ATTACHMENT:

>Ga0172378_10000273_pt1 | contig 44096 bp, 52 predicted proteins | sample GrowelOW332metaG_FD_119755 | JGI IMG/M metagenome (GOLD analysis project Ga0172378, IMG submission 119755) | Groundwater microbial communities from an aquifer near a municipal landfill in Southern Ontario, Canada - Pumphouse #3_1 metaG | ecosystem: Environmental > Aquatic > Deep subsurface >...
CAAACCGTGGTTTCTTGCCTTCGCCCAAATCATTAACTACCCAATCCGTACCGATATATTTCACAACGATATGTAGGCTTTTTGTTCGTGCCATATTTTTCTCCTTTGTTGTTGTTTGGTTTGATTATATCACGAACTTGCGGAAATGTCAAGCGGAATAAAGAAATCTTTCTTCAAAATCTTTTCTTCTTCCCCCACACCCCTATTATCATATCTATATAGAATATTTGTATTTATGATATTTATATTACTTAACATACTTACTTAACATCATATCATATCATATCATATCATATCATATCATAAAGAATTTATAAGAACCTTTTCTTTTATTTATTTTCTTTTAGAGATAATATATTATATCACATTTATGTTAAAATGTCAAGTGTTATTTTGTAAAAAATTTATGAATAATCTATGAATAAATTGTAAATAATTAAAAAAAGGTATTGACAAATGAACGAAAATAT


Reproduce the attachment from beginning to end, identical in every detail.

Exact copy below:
>Ga0172378_10000273_pt1 | contig 44096 bp, 52 predicted proteins | sample GrowelOW332metaG_FD_119755 | JGI IMG/M metagenome (GOLD analysis project Ga0172378, IMG submission 119755) | Groundwater microbial communities from an aquifer near a municipal landfill in Southern Ontario, Canada - Pumphouse #3_1 metaG | ecosystem: Environmental > Aquatic > Deep subsurface >...
CAAACCGTGGTTTCTTGCCTTCGCCCAAATCATTAACTACCCAATCCGTACCGATATATTTCACAACGATATGTAGGCTTTTTGTTCGTGCCATATTTTTCTCCTTTGTTGTTGTTTGGTTTGATTATATCACGAACTTGCGGAAATGTCAAGCGGAATAAAGAAATCTTTCTTCAAAATCTTTTCTTCTTCCCCCACACCCCTATTATCATATCTATATAGAATATTTGTATTTATGATATTTATATTACTTAACATACTTACTTAACATCATATCATATCATATCATATCATATCATATCATAAAGAATTTATAAGAACCTTTTCTTTTATTTATTTTCTTTTAGAGATAATATATTATATCACATTTATGTTAAAATGTCAAGTGTTATTTTGTAAAAAATTTATGAATAATCTATGAATAAATTGTAAATAATTAAAAAAAGGTATTGACAAATGAACGAAAATAT